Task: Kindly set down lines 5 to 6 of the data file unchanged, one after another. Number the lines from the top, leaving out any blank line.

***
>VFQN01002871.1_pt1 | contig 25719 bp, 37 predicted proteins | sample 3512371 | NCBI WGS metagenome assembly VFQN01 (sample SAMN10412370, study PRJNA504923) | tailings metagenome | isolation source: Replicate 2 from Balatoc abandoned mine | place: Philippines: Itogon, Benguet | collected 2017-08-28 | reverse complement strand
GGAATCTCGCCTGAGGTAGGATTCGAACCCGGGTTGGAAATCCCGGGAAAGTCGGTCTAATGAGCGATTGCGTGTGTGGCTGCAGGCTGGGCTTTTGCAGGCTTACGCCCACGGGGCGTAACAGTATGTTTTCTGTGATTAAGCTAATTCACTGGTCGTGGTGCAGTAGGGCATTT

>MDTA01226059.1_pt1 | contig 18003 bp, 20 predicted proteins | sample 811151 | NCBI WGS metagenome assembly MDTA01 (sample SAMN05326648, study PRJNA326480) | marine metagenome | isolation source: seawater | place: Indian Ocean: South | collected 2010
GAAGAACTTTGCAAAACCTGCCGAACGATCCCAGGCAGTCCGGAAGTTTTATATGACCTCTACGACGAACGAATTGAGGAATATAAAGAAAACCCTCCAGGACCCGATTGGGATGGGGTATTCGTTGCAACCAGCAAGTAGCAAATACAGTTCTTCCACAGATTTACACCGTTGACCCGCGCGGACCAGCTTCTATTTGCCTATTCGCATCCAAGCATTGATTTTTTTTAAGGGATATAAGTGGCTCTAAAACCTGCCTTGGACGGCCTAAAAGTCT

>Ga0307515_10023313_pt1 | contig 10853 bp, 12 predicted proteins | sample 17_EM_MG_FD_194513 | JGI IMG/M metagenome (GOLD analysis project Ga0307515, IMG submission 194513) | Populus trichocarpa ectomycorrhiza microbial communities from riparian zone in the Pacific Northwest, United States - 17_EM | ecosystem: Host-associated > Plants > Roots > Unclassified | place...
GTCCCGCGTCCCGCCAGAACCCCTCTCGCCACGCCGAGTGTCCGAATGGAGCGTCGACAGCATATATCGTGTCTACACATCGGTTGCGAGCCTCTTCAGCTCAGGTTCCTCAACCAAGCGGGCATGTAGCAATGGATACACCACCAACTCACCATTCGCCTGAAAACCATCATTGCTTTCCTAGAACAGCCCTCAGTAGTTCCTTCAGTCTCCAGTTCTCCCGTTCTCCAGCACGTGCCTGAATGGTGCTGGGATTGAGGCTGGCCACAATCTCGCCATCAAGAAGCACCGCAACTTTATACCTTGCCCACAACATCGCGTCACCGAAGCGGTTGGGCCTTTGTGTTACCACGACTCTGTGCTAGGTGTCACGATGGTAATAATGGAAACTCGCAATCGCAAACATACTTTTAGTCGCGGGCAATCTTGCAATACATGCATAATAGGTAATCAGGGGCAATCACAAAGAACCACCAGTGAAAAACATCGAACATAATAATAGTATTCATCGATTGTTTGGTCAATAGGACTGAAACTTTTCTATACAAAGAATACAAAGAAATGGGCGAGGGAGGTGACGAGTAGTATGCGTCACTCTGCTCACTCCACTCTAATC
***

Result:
>Ga0307515_10023313_pt1 | contig 10853 bp, 12 predicted proteins | sample 17_EM_MG_FD_194513 | JGI IMG/M metagenome (GOLD analysis project Ga0307515, IMG submission 194513) | Populus trichocarpa ectomycorrhiza microbial communities from riparian zone in the Pacific Northwest, United States - 17_EM | ecosystem: Host-associated > Plants > Roots > Unclassified | place...
GTCCCGCGTCCCGCCAGAACCCCTCTCGCCACGCCGAGTGTCCGAATGGAGCGTCGACAGCATATATCGTGTCTACACATCGGTTGCGAGCCTCTTCAGCTCAGGTTCCTCAACCAAGCGGGCATGTAGCAATGGATACACCACCAACTCACCATTCGCCTGAAAACCATCATTGCTTTCCTAGAACAGCCCTCAGTAGTTCCTTCAGTCTCCAGTTCTCCCGTTCTCCAGCACGTGCCTGAATGGTGCTGGGATTGAGGCTGGCCACAATCTCGCCATCAAGAAGCACCGCAACTTTATACCTTGCCCACAACATCGCGTCACCGAAGCGGTTGGGCCTTTGTGTTACCACGACTCTGTGCTAGGTGTCACGATGGTAATAATGGAAACTCGCAATCGCAAACATACTTTTAGTCGCGGGCAATCTTGCAATACATGCATAATAGGTAATCAGGGGCAATCACAAAGAACCACCAGTGAAAAACATCGAACATAATAATAGTATTCATCGATTGTTTGGTCAATAGGACTGAAACTTTTCTATACAAAGAATACAAAGAAATGGGCGAGGGAGGTGACGAGTAGTATGCGTCACTCTGCTCACTCCACTCTAATC